Kirk Jusko said...

You're not talking about Humphrey Bogart's SAHARA, are you?

Tom K Mason said...

Aren't the lead female characters in Nancy Myers movies just big-budget Mary Sues?

Anonymous said...

Just wondering: Where does any Kate Hudson movie post-Almost Famous rate with you compared to The Movie Whose Title Is Inspired By Denise Richards' Reality Show?

Edward Copeland said...

Ishtar, Hudson Hawk and Last Action Hero are films whose reputations are worse than the films themselves. This isn't to say they are good movies, just that they all got prejudged by their excessive budgets instead of what was on the screen. In fact, Last Action Hero is almost a good satire.

D. McEwan said...

"Tod Hunter said...
I am getting tired of Nancy Myers' science-fiction movies where a 50-something womanizer dumps his hot trophy wife/girlfriend/whatever for a menopausal crone "

Meryl Streep, who is 60, is your idea of a "Crone"? Yikes! I think most women her age would kill to look as great as she does, and a lot of women younger than she is as well. Why is the "50-something womanizer" not a male crone?

Just so we're clear on everyone's ages, Alec Baldwin is 51, a full 9 years younger than Meryl. Steve Martin is the oldest of the trio; he's 64. What a crone he is.

Yes, Nancy makes soft-core, middle-aged woman-porn, in which gorgeous middle-aged women who live in baronial splendor find men desire them. Her target audience is middle-aged women. Lots of movies about elderly men who find "True Love" with ridiculously younger women. Woody Allen is a big offender there. Every old man wants to be Michael Douglas. It's harmless. If the films amuse you, see them. If they don't, catch ISHTAR. I'm not tired of them, because I've simply never bother ed to see any, though I will rent this one when it hits DVD.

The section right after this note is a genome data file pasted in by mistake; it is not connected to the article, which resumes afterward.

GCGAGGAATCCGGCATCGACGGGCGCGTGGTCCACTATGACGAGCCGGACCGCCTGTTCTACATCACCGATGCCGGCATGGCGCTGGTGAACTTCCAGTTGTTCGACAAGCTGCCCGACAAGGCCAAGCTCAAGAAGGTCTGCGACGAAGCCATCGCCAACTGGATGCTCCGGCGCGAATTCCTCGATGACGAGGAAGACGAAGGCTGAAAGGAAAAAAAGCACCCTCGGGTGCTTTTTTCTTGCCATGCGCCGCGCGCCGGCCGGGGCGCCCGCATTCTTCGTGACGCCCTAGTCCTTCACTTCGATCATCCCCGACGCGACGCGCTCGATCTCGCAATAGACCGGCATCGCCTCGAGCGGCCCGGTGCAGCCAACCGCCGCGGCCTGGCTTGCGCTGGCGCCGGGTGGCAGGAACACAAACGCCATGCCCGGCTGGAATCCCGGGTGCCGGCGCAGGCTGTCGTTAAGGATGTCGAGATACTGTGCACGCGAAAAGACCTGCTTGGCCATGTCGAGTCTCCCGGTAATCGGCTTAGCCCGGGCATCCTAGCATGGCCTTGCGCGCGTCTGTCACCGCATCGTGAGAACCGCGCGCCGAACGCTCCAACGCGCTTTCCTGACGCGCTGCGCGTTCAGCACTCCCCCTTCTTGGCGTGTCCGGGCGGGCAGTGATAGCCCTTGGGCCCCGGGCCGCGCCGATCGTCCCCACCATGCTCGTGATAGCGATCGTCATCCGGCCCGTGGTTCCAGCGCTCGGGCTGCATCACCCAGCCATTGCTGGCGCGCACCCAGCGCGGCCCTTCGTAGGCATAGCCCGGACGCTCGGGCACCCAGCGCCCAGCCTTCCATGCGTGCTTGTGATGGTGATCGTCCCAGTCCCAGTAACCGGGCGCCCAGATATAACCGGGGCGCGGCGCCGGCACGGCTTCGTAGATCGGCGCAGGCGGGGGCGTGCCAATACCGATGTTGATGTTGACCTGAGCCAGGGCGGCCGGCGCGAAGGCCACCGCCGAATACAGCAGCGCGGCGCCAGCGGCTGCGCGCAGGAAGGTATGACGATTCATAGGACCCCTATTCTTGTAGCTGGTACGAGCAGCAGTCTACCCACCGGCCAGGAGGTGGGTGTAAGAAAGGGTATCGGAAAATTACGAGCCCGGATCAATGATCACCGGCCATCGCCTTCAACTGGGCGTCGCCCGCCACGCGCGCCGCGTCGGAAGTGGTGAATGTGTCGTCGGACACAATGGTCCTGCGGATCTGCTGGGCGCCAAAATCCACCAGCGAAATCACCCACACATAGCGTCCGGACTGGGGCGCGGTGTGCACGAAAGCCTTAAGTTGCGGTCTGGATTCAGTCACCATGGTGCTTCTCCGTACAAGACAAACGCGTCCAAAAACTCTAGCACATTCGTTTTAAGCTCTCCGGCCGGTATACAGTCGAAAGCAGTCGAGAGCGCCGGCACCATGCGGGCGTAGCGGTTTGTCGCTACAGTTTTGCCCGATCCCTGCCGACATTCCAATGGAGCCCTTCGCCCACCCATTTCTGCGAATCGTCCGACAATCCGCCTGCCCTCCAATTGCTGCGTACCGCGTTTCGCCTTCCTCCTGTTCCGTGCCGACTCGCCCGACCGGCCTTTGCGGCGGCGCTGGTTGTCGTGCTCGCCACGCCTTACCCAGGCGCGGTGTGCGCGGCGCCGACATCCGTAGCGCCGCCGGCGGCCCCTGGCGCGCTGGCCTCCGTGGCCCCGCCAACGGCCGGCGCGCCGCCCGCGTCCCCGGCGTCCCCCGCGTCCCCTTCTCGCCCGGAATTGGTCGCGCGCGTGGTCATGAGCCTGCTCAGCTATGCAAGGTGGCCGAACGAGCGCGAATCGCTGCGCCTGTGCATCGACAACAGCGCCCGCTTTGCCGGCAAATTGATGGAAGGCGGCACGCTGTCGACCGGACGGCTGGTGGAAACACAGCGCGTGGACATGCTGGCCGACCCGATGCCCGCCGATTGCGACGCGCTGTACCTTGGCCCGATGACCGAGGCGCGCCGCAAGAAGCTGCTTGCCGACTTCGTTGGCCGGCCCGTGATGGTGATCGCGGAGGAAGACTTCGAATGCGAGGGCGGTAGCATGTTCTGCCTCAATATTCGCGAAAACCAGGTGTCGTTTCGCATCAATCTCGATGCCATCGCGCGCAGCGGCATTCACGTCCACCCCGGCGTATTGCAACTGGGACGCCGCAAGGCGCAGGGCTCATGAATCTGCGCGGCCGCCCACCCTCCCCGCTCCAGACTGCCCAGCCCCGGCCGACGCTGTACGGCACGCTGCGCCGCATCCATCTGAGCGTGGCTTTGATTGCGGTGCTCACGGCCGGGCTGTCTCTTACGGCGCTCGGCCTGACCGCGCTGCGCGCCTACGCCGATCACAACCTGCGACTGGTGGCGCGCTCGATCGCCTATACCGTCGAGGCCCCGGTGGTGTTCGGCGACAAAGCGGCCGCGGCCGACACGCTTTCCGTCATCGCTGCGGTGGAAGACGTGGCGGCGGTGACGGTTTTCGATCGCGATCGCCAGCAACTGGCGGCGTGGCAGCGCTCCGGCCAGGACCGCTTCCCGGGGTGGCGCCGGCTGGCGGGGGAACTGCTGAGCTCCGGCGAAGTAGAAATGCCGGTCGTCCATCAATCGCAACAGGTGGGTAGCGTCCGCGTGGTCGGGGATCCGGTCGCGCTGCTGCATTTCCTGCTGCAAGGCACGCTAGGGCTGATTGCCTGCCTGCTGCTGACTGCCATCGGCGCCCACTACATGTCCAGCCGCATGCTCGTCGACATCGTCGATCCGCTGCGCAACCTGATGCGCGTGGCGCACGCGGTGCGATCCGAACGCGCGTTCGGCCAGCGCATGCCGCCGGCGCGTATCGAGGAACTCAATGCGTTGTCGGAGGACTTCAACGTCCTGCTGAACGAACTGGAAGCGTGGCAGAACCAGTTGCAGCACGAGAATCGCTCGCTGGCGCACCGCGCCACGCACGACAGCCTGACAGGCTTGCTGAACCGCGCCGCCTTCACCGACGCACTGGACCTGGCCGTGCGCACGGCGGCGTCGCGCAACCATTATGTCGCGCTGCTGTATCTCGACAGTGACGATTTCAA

But there are plenty of men at every adult age who wouldn't say no to Meryl Streep.

And for the record, at age 50, my devilishly handsome uncle divorced his psychotic trophy wife, and remarried the mother of his children, and remained married to her until he died, in his 80s. It does happen.

Ellen said...

I'm a middle-aged woman, so I HAVE TO see it. It's in the contract.

Have a date to go tomorrow. I'll let you know what I think ...

Sean said...

I...I liked Mixed Nuts. Oddly enough, our local NBC affiliate pre-empted the network lineup to run it last night (12/26).


WV: hesseshe - the plot of Victor/Victoria described by someone who mumbles.

Tomas said...

D. McEwan:

Holmes stories aren't about action; they're about being smart, and figuring things out.

But there were action in Conan Doyle's stories: a boat chase in The Sign of Four, and a fight to the death with Moriarty at the Reichenbach Falls, for example.

on topic: I haven't seen "It's Complicated", and it might not be good, but Meryl Streep and Alec Baldwin should at least make it more watchable than 99% of the movies on that list.

Rich said...

You failed to mention "Lambada!" as well as "Lambada, The Forbidden Dance" (aka "The Forbidden Dance") the only 2 all-lambada musicals ever released, which just happened to be released on the same day.

Also any of the hilarious Sylvester Stallone comedy classics of the 1980's (Rhinestone, Oscar, Stop Or My Mom Will Shoot.